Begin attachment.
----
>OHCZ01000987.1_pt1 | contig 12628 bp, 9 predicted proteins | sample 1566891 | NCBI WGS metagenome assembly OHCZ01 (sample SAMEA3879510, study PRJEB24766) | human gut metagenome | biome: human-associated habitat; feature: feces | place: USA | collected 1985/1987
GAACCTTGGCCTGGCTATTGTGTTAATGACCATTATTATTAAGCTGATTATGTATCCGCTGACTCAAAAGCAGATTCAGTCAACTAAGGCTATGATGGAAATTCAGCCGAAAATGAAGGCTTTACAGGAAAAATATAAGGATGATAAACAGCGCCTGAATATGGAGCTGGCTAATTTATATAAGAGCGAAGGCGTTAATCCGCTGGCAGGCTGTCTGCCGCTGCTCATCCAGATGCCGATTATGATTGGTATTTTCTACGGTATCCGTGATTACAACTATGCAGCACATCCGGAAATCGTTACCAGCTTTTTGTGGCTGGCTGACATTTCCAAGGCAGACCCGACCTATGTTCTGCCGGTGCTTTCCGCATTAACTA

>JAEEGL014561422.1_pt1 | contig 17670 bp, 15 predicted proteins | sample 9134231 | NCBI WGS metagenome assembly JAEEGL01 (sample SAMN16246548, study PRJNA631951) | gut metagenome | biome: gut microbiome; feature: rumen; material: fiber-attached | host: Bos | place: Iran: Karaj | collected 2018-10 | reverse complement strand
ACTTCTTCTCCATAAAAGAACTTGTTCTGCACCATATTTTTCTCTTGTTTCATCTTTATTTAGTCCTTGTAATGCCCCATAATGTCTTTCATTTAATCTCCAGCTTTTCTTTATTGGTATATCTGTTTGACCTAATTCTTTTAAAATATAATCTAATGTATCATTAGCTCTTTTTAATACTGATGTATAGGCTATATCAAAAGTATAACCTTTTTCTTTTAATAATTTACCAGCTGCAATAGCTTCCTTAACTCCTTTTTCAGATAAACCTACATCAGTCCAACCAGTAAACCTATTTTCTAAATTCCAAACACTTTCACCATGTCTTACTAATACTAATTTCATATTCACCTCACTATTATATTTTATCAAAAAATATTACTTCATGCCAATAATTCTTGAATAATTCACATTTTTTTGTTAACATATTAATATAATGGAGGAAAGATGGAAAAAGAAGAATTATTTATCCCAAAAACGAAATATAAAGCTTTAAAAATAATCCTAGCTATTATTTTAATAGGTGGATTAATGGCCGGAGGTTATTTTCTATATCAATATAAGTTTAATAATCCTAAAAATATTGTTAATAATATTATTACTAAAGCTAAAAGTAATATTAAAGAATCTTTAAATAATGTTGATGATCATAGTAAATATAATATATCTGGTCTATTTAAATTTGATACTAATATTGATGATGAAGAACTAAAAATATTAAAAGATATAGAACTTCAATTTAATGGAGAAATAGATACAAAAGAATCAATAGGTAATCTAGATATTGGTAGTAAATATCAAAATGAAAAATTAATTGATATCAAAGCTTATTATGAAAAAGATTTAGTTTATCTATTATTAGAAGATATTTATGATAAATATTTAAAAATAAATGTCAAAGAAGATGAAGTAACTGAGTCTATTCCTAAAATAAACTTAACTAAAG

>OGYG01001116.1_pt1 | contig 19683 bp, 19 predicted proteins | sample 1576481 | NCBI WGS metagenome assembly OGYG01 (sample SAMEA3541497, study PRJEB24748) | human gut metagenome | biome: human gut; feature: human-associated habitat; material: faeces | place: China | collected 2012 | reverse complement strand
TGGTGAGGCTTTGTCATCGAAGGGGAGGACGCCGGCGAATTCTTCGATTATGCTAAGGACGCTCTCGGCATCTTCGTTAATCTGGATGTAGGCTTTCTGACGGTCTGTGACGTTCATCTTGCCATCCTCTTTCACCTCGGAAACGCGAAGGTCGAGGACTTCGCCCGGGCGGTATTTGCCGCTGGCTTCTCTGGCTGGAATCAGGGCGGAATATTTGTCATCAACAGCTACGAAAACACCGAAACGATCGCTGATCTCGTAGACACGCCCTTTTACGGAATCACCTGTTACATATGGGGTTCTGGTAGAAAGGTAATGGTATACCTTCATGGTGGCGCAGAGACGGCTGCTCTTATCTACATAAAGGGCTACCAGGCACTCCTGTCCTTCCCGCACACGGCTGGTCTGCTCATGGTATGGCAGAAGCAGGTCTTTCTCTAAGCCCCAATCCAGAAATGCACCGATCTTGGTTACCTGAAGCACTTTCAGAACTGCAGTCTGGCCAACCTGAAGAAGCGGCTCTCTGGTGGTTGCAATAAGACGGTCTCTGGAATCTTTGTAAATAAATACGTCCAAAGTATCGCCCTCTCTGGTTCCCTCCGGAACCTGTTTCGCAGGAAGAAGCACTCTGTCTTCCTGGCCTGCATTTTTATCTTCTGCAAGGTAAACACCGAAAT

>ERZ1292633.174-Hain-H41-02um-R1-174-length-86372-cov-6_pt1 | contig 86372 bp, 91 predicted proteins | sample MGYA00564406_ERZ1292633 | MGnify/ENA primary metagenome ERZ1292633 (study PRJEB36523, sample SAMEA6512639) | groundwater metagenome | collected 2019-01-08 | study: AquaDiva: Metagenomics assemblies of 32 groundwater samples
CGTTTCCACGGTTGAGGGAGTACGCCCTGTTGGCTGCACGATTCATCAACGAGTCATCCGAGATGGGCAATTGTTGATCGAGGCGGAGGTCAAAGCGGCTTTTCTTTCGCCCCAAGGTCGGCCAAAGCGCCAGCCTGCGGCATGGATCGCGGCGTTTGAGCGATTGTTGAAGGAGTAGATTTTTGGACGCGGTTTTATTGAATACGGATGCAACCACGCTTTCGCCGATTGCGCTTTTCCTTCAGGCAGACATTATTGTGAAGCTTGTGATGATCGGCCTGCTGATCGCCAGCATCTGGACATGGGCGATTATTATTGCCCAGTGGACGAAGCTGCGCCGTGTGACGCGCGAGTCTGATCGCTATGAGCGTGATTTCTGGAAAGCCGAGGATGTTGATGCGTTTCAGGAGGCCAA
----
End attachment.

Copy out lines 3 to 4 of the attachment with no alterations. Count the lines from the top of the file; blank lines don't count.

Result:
>JAEEGL014561422.1_pt1 | contig 17670 bp, 15 predicted proteins | sample 9134231 | NCBI WGS metagenome assembly JAEEGL01 (sample SAMN16246548, study PRJNA631951) | gut metagenome | biome: gut microbiome; feature: rumen; material: fiber-attached | host: Bos | place: Iran: Karaj | collected 2018-10 | reverse complement strand
ACTTCTTCTCCATAAAAGAACTTGTTCTGCACCATATTTTTCTCTTGTTTCATCTTTATTTAGTCCTTGTAATGCCCCATAATGTCTTTCATTTAATCTCCAGCTTTTCTTTATTGGTATATCTGTTTGACCTAATTCTTTTAAAATATAATCTAATGTATCATTAGCTCTTTTTAATACTGATGTATAGGCTATATCAAAAGTATAACCTTTTTCTTTTAATAATTTACCAGCTGCAATAGCTTCCTTAACTCCTTTTTCAGATAAACCTACATCAGTCCAACCAGTAAACCTATTTTCTAAATTCCAAACACTTTCACCATGTCTTACTAATACTAATTTCATATTCACCTCACTATTATATTTTATCAAAAAATATTACTTCATGCCAATAATTCTTGAATAATTCACATTTTTTTGTTAACATATTAATATAATGGAGGAAAGATGGAAAAAGAAGAATTATTTATCCCAAAAACGAAATATAAAGCTTTAAAAATAATCCTAGCTATTATTTTAATAGGTGGATTAATGGCCGGAGGTTATTTTCTATATCAATATAAGTTTAATAATCCTAAAAATATTGTTAATAATATTATTACTAAAGCTAAAAGTAATATTAAAGAATCTTTAAATAATGTTGATGATCATAGTAAATATAATATATCTGGTCTATTTAAATTTGATACTAATATTGATGATGAAGAACTAAAAATATTAAAAGATATAGAACTTCAATTTAATGGAGAAATAGATACAAAAGAATCAATAGGTAATCTAGATATTGGTAGTAAATATCAAAATGAAAAATTAATTGATATCAAAGCTTATTATGAAAAAGATTTAGTTTATCTATTATTAGAAGATATTTATGATAAATATTTAAAAATAAATGTCAAAGAAGATGAAGTAACTGAGTCTATTCCTAAAATAAACTTAACTAAAG